“It’s high time for a new and boldly authentic Irish-American voice in literature, and that voice belongs to Eamon Loingsigh.”
So begins an incredible M.J. Moore review of the magnificent 2014 book LIGHT OF THE DIDDICOY by Eamon Loingsigh. Check out the full review on NewWorldReview.com.
M.J. Moore is particularly full of praise in his depiction of the book and its place in contemporary literature. “Unlike the bulk of historical fiction that oftentimes makes exclusive use of an omniscient narrator with an all-encompassing point of view, Eamon Loingsigh has done something startling here. He has begun his novel in the first-person singular, and thus we’re engaged right away by a tone, a perspective, a mood, and a personal voice as compelling as that of Jake Barnes in The Sun Also Rises or Holden Caulfield in The Catcher in the Rye.”
He also is impressed with Loingsigh’s treatment of spoken language: “Most compelling of all is that Eamon Loingsigh has made tremendous use of his gifted ear for dialect.The colloquial daily speech of that era’s “great unwashed” (with wildfire locutions, fractured grammar, animated slang, and pungent profanity), wafts up off his pages with zeal.”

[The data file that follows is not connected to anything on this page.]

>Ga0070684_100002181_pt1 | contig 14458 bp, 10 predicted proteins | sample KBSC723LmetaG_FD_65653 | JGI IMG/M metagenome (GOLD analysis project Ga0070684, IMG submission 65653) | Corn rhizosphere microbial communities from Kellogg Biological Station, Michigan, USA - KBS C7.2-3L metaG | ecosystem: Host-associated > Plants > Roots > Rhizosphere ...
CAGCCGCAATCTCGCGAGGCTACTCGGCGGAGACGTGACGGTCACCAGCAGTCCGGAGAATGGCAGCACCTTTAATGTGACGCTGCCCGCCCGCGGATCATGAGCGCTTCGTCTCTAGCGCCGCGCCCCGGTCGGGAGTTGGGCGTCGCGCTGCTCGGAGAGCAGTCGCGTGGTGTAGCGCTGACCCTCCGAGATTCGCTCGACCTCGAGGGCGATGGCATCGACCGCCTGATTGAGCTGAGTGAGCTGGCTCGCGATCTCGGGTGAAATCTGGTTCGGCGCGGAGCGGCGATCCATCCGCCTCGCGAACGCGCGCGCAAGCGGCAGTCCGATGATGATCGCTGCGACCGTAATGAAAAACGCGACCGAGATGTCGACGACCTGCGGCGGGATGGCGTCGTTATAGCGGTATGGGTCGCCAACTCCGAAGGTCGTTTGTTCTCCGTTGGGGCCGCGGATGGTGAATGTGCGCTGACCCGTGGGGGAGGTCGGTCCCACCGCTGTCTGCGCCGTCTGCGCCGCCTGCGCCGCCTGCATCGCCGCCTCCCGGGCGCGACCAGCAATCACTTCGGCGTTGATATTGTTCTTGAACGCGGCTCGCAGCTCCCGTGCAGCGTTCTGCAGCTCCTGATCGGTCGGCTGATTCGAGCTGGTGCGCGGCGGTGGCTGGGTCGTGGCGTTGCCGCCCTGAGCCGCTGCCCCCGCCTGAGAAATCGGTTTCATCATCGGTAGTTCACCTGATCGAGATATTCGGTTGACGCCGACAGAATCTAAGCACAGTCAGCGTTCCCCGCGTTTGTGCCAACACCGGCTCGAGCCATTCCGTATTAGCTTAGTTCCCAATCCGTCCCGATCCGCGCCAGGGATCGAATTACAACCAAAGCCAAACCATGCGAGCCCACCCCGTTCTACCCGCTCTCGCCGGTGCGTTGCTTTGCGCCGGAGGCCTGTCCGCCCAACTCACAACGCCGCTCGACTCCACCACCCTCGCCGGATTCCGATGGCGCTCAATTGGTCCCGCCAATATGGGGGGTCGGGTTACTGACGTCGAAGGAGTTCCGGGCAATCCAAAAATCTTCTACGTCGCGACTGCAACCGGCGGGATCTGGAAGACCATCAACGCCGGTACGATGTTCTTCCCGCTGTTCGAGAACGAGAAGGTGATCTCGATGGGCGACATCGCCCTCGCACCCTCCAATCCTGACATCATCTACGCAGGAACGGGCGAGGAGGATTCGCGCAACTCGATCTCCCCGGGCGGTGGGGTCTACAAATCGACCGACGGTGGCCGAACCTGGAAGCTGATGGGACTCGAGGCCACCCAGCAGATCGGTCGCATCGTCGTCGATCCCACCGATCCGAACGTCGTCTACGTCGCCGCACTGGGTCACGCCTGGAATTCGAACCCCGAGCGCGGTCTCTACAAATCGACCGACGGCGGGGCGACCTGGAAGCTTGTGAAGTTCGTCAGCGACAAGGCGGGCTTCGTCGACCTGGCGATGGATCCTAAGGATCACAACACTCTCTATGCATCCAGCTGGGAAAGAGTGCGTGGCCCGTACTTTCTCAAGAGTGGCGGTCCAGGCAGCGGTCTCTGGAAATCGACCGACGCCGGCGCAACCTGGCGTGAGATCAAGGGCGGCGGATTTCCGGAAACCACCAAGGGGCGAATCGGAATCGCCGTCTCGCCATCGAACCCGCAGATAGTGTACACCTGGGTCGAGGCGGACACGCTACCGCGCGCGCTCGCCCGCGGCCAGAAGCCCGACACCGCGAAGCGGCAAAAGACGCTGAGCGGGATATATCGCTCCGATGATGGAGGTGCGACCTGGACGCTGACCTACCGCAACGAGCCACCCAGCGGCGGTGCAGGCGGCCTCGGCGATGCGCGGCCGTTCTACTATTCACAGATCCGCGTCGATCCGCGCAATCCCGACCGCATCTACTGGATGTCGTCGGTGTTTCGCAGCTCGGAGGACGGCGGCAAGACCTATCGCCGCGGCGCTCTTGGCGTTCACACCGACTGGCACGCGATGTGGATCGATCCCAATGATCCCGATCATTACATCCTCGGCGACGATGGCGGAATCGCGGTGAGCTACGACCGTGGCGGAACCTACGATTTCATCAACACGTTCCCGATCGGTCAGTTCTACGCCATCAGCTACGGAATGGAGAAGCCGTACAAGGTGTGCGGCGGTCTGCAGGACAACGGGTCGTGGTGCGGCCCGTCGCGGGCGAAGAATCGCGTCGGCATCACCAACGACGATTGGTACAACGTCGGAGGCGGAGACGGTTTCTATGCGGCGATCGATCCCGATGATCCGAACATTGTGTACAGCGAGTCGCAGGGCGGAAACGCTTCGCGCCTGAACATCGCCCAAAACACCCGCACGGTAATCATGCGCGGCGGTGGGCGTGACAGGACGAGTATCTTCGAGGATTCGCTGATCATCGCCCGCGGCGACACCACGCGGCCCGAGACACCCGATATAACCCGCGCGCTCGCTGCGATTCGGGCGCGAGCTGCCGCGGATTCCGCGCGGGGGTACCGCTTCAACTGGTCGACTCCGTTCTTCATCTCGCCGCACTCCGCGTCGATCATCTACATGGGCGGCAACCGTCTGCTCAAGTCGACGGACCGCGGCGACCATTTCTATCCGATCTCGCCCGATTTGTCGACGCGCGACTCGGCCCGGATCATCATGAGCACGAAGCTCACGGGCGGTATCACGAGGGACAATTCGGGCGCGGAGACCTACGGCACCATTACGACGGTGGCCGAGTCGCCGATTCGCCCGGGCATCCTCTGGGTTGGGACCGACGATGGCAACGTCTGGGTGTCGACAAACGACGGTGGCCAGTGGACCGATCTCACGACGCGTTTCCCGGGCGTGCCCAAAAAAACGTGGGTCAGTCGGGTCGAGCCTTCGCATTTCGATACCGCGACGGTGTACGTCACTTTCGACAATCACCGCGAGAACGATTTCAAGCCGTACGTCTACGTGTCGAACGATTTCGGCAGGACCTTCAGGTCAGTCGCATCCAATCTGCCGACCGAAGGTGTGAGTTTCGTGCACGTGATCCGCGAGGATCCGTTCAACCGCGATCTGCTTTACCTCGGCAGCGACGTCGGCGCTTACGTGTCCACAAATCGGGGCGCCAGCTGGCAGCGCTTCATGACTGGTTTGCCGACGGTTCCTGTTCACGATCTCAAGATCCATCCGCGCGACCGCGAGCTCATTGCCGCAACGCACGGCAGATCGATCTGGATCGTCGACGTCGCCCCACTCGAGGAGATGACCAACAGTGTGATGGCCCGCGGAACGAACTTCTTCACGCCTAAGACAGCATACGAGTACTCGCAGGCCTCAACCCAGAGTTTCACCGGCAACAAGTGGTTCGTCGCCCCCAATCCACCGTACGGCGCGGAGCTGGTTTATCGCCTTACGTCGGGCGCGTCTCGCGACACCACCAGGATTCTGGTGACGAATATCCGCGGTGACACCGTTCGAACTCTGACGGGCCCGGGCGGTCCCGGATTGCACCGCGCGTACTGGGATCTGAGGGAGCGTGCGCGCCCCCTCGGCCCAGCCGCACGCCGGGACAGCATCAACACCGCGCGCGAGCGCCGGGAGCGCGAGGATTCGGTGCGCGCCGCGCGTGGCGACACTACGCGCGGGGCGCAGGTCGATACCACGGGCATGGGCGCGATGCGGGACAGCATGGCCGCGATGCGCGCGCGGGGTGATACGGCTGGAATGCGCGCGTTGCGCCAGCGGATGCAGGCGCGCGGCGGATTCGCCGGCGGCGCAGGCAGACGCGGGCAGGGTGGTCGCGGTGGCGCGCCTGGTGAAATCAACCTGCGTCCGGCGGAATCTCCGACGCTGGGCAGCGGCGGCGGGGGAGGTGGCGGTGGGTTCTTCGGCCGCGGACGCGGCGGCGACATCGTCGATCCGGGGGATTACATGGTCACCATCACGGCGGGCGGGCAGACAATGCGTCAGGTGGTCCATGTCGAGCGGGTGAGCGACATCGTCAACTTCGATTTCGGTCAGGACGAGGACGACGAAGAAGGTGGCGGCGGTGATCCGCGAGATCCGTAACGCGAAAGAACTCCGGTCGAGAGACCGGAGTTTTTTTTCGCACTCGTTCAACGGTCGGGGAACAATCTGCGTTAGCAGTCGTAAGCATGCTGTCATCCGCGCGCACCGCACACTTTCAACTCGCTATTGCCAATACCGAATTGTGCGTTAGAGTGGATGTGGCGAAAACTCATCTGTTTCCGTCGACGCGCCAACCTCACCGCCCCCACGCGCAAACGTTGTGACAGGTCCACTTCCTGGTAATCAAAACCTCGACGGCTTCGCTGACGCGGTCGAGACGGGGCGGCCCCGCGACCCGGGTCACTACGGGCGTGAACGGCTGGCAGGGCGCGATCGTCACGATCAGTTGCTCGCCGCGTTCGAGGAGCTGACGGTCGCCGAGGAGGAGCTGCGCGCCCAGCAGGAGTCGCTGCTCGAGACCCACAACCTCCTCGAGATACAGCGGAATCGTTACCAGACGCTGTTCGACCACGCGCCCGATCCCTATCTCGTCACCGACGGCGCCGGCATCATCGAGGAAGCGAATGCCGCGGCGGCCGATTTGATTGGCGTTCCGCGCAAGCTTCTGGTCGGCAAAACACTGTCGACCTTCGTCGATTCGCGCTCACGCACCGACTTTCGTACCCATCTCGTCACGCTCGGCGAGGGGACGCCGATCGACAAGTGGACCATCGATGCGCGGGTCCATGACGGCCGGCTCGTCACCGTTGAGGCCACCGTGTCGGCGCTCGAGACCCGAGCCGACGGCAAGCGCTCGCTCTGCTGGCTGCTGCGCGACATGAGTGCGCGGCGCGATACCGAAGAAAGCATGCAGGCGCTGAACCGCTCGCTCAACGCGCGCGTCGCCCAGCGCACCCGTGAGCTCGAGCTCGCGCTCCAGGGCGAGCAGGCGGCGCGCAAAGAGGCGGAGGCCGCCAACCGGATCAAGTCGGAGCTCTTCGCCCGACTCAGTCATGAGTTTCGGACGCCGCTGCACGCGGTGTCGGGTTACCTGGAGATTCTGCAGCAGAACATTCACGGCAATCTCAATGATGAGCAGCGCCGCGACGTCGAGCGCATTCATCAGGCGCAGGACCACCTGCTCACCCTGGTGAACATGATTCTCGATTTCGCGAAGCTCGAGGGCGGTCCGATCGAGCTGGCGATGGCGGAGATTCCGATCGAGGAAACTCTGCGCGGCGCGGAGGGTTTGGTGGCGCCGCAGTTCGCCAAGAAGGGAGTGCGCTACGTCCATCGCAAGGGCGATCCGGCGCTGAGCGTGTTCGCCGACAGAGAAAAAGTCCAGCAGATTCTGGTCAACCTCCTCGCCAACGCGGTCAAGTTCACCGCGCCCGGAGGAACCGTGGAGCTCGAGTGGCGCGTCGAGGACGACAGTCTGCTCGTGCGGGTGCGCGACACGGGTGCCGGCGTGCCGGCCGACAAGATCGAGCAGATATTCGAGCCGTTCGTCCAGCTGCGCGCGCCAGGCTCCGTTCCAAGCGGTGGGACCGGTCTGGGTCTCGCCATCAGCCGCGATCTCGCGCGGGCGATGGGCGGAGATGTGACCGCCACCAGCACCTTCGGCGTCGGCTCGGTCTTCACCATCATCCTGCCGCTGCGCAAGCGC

In case you’re wondering, LIGHT OF THE DIDDICOY is the brutal saga of Irish-American gangs on the Brooklyn waterfront in the early part of the twentieth century, told through the eyes of Irish immigrant Liam Garrity. Forced at age 14 to travel alone to America on the eve of the 1916 Easter Rising, Garrity stumbles directly into the hard-knock streets of the Brooklyn pier neighborhoods run by Bridge District gang The White Hand. In the industrialized enclaves where Famine Irish settled a generation earlier, Garrity has no choice but to use any means necessary to survive within the clan-like loyalties of the gang, and carve out his place in a no-holds-barred world of a community living outside the law. For more on the book, and its author, click here.
LIGHT OF THE DIDDICOY is available directly through us here at Three Rooms Press.